Professionals spend most time at work – survey

2010-10-20 14:15

A survey conducted in five countries shows that South African professionals in a typical workday spend most hours at their job.

The 2010 LexisNexis International Workplace Productivity Survey released today found that South African professionals spent on average 9.5 hours of their day in the office.

Their counterparts in the United States spent 8.8 hours at their job while in the United Kingdom professionals were in the office for 8.2 hours.

In China and Australia 8.1 hours and 8.6 hours of time spent in the office were recorded respectively.

The study in South Africa was fielded from June to July among 300 professionals, the knowledge and information provider said.

“The survey found that the amount of information workers have to manage for their jobs continues to increase at an alarming rate, with much of it irrelevant to employees getting their jobs done.”

With the increase in information, it was not surprising that 82% of South African professionals wished they could spend less time organising, and more time using the information that came their way.

According to the survey, nine in 10 South African professionals (88%) agreed that not being able to access the right information at the right moment wasted their time.

Given the rising tide of information, it was not surprising that the majority of workers across markets (62%) admitted that their quality of work was suffering at times.

Employees admitted that the quality of their work suffered, with many missing deadlines, meetings and delivering incomplete documents because they were not able to sort through the information that needed fast enough.

“Workers believe they could be more productive at work if the tools they had access to were designed to work the way that they worked.”

The study found that employees were now looking to their employers to help them find customised solutions.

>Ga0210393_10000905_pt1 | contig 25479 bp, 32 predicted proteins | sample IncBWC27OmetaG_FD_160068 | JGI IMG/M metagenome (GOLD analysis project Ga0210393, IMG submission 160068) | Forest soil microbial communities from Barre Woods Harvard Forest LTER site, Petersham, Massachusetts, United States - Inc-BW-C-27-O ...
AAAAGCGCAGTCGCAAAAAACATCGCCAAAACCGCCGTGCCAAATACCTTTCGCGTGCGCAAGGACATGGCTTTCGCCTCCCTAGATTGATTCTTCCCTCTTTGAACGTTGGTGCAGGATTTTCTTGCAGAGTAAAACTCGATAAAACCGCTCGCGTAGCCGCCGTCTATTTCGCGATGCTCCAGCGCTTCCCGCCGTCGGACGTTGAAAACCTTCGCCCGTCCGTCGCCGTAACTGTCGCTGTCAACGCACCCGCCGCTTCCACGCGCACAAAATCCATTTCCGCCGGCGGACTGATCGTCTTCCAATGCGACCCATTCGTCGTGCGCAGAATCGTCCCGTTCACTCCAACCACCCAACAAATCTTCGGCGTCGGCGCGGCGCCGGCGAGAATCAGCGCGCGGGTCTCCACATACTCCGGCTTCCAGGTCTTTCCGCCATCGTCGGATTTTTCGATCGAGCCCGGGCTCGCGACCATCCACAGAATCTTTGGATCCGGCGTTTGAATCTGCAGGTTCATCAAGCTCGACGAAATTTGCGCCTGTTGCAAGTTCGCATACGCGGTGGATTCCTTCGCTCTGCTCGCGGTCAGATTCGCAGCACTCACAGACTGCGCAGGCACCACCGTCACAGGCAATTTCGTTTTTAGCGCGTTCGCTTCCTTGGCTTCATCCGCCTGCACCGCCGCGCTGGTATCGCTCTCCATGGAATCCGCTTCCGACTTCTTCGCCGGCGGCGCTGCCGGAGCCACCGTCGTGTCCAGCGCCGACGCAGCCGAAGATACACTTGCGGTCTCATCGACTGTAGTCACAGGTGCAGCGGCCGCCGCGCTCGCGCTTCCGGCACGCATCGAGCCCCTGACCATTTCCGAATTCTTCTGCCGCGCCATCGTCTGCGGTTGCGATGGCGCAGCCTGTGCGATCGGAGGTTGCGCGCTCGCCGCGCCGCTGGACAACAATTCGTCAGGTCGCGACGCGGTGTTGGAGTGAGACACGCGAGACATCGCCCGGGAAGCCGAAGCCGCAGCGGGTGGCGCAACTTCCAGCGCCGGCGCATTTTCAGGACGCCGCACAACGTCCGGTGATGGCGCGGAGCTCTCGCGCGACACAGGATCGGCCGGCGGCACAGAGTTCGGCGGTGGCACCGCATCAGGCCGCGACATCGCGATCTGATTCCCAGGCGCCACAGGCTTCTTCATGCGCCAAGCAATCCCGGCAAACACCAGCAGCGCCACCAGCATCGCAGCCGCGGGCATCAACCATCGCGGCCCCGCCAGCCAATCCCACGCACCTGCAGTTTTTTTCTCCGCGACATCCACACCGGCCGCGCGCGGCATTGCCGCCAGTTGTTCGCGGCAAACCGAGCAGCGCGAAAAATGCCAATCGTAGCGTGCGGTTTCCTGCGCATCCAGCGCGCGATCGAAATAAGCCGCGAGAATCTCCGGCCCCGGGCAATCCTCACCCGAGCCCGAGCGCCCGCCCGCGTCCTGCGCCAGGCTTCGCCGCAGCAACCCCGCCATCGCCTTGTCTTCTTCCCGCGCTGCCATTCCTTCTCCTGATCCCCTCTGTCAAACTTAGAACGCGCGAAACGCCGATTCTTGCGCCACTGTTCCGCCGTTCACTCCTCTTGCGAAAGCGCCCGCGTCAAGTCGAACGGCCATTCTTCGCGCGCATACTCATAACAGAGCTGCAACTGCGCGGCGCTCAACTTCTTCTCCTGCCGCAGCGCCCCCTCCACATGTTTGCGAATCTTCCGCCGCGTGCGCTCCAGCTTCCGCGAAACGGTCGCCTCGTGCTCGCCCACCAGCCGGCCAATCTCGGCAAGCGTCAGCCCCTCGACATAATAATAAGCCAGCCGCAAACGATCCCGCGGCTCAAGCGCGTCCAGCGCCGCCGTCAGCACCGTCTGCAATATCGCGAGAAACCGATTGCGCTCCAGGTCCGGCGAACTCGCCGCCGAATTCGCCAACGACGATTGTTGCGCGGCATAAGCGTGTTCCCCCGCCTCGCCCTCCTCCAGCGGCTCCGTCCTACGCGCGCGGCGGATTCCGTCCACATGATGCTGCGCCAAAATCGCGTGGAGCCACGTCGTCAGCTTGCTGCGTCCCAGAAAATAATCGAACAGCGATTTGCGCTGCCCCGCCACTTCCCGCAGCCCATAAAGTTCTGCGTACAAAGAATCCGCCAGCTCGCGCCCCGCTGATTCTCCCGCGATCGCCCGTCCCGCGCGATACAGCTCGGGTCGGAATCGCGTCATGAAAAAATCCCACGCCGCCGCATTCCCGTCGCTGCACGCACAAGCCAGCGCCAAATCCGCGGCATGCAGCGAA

“Although companies are aware of the challenges of information overload, and have taken some steps to manage it, gaps still exists between actions they’ve taken and what employees needs are.”

The study said that professionals had now begun to implement their own techniques to cut through the clutter.

Professionals made use of spam filters, web dashboard tools, RSS feeds and Twitter decks to help them prioritise and filter the information they received at work.

The productivity of 25% of South African professionals was negatively affected because they did not have consistent access to the internet at work.

“This excludes the time that professionals need to attend to the conversation and stream of information they receive from their social media networks.”

Workers reported feelings of dejection from this endless stream of information and believed they would soon reach their breaking point, the study said.

According to Billy Last, chief executive of LexisNexis South Africa, globally business and legal professionals were demanding sophisticated online research tools that were not only capable of searching, sifting and filtering through information, but tools that were intelligent enough to evaluate results and tailor them to the users’ specific needs.

“Now that we are in this new reality, it’s time to adapt or be left behind by those who are able to use technology for business benefit.”

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